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The Most Daring Escape from Auschwitz – the Bravery and Honour of Kazimierz Piechowski

On the morning of December 15th, 2017 the sad news about the passing of Kazimierz Piechowski was made known to us. We were studying in the archives at the time when his family had contacted the museum to deliver the news to which we were present. Upon hearing the announcement, we felt compelled to revisit his incredible story of bravery and honour in the face of extreme adversity.

Kazimierz Piechowski
Kazimierz Piechowski in his prison uniform, and
in 2012 (photo M. Foks)
Piechowski passed away on 15/12/2017 aged 98

Piechowski escaped Auschwitz with 3 other prisoners by stealing the car of commandant Rudolf Höss. After stealing SS uniforms, they bravely made their escape from the camp into relative freedom.

Kazimierz Piechowski was born on 13th October 1919 in Rajkowy, Poland.

After the collapse of Polish resistance to the German invasion, Piechowski and his friend decided to leave their hometown 12th November 1939 and attempted to get to France to join the free Polish Army. While crossing the border into Hungary they were caught by a German patrol. They were first sent to a Gestapo prison in Baligrod. They were told by the Gestapo: Actually, we should shoot you, but we have for you something much more interesting. They were sent to a prison in Sanok next, then to Montelupich Prison in Kraków. Their last stop before Auschwitz was a prison in Wiśnicz.

Piechowski was sent to Auschwitz as a political prisoner in the second transport on 20th June 1940. His prisoner number was 918.

He remembers:

They took us there so we could build the blocks, barracks and the roads. It was a tough work, and that year was a bloody one in Auschwitz.

He was also assigned to transport the bodies of the dead prisoners to the crematoria:

It was a horrible task ... Thank God I worked there only six weeks, otherwise I would end myself.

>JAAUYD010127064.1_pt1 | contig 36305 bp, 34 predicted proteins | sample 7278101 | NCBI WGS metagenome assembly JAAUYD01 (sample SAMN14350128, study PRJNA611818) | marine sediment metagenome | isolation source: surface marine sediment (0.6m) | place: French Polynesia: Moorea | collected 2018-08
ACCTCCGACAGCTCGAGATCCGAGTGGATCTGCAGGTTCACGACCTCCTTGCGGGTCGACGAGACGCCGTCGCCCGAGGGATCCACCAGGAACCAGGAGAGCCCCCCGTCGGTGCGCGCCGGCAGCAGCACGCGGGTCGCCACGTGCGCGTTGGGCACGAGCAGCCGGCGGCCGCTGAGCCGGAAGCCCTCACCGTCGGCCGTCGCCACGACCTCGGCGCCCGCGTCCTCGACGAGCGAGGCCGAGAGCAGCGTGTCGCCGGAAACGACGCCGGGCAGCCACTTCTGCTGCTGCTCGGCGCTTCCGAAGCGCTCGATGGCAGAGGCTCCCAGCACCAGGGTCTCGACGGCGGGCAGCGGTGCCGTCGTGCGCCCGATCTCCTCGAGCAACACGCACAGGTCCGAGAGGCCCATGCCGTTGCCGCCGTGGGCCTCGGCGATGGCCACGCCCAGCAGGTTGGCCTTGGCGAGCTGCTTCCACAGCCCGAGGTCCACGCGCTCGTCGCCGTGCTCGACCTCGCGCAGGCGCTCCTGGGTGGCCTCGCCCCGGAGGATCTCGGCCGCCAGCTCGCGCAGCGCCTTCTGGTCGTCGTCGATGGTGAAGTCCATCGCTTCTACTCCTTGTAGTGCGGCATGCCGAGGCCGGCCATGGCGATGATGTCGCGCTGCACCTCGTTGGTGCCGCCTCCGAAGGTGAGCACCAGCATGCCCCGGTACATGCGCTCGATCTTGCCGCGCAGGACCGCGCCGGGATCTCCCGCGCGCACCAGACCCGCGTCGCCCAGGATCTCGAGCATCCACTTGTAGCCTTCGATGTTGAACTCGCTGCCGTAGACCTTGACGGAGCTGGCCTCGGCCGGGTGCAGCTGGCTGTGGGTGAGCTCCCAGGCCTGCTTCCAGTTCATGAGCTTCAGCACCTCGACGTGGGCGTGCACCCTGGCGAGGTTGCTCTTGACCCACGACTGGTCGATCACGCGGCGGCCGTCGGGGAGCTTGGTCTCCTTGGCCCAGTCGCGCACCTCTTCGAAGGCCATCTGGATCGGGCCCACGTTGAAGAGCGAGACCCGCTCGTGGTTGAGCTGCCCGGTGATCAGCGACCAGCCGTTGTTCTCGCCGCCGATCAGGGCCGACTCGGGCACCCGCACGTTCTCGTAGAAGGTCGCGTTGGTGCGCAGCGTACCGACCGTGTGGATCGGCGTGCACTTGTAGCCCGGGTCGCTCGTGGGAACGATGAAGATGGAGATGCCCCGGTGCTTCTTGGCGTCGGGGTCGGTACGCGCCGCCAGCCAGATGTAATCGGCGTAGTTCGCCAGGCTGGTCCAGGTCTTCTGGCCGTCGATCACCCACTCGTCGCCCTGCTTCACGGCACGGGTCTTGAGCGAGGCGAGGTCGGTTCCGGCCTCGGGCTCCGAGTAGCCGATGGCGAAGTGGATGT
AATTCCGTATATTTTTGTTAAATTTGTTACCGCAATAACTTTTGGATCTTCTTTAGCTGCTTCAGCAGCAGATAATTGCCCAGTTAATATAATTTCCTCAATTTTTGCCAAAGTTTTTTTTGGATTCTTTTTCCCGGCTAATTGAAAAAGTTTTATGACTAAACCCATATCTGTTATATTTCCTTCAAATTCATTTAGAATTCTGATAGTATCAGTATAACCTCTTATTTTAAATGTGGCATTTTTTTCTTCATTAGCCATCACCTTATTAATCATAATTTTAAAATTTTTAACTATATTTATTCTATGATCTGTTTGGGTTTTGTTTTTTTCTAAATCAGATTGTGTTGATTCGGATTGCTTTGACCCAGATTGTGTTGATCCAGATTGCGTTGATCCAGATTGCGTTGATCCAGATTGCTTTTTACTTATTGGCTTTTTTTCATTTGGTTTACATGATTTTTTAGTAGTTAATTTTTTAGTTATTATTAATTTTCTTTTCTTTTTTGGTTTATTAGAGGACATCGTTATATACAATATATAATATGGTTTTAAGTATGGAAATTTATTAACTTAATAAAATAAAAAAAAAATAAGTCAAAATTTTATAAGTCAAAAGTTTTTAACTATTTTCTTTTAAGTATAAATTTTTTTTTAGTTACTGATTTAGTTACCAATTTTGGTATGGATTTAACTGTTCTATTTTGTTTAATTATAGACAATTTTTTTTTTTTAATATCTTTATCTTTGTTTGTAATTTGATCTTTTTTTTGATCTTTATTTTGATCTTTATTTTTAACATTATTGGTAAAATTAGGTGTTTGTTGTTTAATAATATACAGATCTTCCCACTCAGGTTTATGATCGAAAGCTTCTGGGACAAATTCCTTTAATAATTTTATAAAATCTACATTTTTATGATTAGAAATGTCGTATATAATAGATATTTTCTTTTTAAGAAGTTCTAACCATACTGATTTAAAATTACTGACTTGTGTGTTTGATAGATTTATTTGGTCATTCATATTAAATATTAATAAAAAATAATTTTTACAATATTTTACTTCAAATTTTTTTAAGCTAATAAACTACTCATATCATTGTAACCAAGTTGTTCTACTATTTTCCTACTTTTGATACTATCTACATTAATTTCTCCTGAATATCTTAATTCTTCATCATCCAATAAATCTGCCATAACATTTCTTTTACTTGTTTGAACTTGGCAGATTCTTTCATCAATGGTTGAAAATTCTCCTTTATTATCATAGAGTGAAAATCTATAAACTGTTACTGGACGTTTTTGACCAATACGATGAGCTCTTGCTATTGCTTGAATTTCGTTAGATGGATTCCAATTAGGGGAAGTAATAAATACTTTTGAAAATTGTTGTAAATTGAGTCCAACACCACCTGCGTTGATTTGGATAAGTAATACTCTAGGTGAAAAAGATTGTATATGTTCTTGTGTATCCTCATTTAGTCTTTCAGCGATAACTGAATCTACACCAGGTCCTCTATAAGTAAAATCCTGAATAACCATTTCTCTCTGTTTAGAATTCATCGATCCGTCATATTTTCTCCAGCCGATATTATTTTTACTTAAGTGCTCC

He started planning the escape for four in 1942, after learning his friend Eugeniusz Bendera (number 8502) was on the list of people to be executed.

He said:

This thought came to my head, I can win this if I base on how stupid the Nazis are. I teased the fact that the Germans thought they were so much better than everyone and that the stupid prisoners can't come up with nothing creative. They thought all we want is to find a potato and to eat it. So I decided to escape through the very main gate.

Man, I said to myself, you can leave this place as a member of a fake work unit! It can be Rollwagenkommando! This is how you respect the commandant's orders! You are not escaping from a real block or a real kommando! Now you know! Let's get down to work now – from the book by Kazimierz Piechowski – I was a number...

Piechowski decided that four prisoners should escape as the smallest work units consisted only of four people.

The second prisoner was Eugeniusz Bendera – prisoner number 8502 who was deported to Auschwitz on 9th January 1941. His friends told him he was on the list of the people to be executed and that became the reason for the escape.

Third person was Stanisław Jaster – prisoner 6438. This is how Piechowski described him: He worked in the warehouse. He was a young boy from Warsaw, so fierce. He was a bad boy in the best meaning of this word